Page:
To get a clear picture of contemporary science fiction, and the competing ideologies which dwell within, we shall now look at the main results of the Phoenix convention survey. Most questions were simple preference items. Respondents were given lists of 140 authors' names and 62 types of literature and asked how much they personally liked each one. They gave their answers on a seven-point scale from "0" (do not like) to "6" (like very much). There were five different editions of the questionnaire, presenting the items in five different random orders, to guard against spurious results which might have been caused by the placement of the items.
The tool of analysis was statistical correlation. If fans like author X, do they also tend to like author Y? The coefficients reported here are either Pearson's r or Kendall's tau, depending on the nature of the data, with tau generally being smaller than r simply because of the way it is calculated. These coefficients range from -1.00 to +1.00, and a coefficient significantly greater than zero indicates a positive association between two variables. If there is a significant correlation between X and Y. we can conclude they have something in common. For example, the fact that preference for the author Harlan Ellison correlates very strongly (r = .52) with preference for "New-Wave science fiction" reflects the fact that he is a prominent author of this type.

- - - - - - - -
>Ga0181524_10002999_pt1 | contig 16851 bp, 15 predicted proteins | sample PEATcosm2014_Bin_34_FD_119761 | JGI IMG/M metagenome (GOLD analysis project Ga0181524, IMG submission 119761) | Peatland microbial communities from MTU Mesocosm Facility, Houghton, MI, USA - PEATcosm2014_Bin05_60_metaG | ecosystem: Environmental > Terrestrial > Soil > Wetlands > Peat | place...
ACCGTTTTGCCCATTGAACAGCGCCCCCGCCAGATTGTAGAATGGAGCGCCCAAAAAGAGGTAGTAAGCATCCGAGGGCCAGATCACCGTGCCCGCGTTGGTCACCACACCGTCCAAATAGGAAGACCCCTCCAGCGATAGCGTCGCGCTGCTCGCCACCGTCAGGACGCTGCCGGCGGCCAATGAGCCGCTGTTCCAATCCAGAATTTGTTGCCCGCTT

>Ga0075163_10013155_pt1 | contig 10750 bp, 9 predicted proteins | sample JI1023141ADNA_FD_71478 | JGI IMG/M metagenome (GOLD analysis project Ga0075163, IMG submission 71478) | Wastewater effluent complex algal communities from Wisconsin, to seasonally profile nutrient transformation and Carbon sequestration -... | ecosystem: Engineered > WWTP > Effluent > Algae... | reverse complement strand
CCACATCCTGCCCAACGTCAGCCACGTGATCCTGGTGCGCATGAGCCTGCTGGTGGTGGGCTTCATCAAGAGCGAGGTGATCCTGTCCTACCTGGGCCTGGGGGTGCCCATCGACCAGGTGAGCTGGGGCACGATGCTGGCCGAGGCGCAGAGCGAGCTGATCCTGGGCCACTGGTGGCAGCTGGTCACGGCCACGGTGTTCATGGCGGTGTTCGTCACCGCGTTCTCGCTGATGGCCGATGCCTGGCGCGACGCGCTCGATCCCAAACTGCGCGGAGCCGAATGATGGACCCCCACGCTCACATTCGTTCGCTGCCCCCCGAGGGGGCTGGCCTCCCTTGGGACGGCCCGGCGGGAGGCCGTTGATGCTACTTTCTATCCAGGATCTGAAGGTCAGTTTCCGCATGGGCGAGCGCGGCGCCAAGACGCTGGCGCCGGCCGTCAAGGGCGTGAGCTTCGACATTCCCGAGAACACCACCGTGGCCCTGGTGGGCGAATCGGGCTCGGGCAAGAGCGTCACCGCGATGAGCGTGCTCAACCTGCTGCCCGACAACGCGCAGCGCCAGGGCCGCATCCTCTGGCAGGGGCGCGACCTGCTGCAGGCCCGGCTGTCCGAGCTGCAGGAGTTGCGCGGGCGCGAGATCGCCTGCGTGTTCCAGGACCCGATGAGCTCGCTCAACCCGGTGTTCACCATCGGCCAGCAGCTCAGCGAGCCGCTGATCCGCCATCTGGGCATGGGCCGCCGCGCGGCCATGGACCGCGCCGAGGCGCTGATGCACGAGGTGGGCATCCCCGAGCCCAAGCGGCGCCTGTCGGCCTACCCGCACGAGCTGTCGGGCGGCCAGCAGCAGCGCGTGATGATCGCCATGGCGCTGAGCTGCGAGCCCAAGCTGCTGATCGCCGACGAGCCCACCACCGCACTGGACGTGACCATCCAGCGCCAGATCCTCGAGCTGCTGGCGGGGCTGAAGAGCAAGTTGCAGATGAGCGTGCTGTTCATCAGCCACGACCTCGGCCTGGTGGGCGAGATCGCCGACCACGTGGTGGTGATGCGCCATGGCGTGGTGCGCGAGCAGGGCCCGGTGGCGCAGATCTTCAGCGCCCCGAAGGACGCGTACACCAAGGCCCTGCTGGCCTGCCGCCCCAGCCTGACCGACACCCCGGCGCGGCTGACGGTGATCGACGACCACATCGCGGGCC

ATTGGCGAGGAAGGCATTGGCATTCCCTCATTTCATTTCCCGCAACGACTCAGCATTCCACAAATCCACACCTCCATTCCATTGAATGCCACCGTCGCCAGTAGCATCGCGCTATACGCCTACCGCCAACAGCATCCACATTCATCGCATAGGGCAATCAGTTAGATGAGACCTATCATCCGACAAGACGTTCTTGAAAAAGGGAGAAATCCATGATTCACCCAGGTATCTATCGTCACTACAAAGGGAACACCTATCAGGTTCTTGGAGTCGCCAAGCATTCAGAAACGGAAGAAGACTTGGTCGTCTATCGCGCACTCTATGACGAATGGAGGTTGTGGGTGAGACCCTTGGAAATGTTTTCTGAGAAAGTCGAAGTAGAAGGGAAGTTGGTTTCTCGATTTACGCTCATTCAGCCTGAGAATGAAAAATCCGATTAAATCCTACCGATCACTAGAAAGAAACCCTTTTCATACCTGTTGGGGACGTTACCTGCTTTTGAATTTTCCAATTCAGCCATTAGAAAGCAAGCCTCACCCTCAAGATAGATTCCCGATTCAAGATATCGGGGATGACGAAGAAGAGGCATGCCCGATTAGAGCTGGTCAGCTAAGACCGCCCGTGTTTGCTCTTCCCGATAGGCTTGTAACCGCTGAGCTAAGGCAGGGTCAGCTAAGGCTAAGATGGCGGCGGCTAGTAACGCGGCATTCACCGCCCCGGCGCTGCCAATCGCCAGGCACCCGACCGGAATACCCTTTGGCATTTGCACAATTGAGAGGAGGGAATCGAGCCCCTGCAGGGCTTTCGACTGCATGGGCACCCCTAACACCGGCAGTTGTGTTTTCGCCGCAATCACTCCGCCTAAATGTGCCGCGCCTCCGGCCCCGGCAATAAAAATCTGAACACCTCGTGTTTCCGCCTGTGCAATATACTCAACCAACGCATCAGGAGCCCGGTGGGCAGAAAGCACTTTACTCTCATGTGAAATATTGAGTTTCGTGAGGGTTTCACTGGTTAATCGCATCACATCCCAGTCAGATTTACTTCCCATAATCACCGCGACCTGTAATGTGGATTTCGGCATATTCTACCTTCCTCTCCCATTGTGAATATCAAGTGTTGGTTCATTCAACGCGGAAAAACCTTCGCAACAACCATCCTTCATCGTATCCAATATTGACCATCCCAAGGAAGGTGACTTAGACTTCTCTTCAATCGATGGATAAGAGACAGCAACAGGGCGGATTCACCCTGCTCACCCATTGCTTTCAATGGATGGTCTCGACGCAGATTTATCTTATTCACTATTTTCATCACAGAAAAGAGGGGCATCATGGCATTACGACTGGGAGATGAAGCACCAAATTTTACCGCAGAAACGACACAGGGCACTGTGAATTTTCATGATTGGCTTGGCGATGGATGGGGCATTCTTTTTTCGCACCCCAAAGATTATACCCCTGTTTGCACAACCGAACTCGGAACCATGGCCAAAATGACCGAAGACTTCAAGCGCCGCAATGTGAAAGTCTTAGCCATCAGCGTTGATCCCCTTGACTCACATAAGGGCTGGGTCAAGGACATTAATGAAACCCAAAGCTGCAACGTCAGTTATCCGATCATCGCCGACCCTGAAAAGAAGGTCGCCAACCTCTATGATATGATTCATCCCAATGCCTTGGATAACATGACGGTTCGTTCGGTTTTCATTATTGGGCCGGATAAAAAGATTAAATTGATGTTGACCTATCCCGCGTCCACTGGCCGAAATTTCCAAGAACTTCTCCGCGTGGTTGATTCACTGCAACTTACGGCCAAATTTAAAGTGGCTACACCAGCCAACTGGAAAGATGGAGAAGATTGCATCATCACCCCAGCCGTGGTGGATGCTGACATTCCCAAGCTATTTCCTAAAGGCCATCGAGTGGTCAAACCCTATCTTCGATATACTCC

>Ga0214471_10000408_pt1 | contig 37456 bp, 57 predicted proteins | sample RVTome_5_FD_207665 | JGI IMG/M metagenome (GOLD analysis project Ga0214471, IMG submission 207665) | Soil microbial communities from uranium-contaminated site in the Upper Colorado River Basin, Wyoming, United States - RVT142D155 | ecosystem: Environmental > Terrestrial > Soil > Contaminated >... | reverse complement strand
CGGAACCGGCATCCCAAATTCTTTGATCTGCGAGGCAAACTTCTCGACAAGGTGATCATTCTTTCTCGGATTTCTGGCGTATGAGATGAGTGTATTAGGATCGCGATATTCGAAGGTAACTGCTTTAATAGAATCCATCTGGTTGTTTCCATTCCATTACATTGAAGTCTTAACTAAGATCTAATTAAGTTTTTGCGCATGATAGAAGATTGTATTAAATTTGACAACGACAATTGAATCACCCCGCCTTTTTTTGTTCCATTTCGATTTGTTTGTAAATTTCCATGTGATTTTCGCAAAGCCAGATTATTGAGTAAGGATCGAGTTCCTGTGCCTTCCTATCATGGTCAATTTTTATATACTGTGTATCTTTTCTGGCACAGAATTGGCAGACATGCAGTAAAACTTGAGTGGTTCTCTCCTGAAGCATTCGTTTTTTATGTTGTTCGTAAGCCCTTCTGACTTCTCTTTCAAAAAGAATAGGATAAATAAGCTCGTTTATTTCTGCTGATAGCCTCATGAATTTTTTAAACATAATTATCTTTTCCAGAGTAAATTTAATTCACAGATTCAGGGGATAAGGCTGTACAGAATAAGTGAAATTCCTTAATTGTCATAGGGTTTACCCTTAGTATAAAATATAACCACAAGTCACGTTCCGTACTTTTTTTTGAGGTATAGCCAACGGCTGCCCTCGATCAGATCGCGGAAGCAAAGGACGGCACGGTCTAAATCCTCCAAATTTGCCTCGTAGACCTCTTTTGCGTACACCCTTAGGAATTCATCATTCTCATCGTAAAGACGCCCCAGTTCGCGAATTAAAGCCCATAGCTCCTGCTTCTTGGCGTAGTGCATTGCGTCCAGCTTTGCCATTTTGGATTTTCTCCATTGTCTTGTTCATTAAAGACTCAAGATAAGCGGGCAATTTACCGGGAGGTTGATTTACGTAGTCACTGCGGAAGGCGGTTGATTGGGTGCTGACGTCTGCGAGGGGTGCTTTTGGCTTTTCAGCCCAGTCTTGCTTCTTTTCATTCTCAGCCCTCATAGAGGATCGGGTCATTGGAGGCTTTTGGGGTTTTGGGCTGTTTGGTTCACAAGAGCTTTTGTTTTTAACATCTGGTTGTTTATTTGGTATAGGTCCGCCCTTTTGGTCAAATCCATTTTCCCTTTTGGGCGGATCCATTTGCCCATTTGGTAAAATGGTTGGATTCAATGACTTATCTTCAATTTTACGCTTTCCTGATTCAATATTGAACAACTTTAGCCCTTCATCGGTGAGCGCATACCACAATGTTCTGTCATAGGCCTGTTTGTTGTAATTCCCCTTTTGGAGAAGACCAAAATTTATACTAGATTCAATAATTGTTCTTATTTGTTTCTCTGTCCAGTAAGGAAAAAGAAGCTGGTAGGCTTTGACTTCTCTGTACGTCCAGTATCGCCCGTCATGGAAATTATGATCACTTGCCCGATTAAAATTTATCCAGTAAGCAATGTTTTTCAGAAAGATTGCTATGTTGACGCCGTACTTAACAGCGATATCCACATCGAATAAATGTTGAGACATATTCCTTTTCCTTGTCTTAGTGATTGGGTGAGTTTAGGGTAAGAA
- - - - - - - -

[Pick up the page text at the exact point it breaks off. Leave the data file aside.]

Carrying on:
Figure 2 shows correlations between selected descriptive phrases and three main kinds of literature: Hard-Science SF, New-Wave SF and Sword-and-Sorcery. For this analysis, I wanted to use only the most honest and most knowledgeable respondents, rather than all 595. To catch incompetent or frivolous responders, I had included the names of two fake authors among the list of 140. Persons who claimed to have an opinion of either fake author, and those who failed to express opinions about at least 50 real authors, were removed from the analysis, leaving 409 good respondents.
|Hard-Science SF||New-Wave SF||Sword and Sorcery|
|Fiction based on the physical sciences||0.66*||0.05||0.04|
|Fiction based on the social sciences||0.02||0.40*||-0.08|
|Stories about magic||-0.05||-0.01||0.57*|
|Stories about new technology||0.51*||0.07||0.02|
|Stories which take current knowledge from one of the sciences and logically extrapolate what might be the next steps taken in that science||0.47*||0.03||0.05|
|Avant-garde fiction which experiments with new styles||-0.05||0.65*||0.04|
|Fiction which deeply probes personal relationships and feelings||-0.20*||0.37*||-0.03|
|Stories about barbarians||0.06||0.02||0.66*|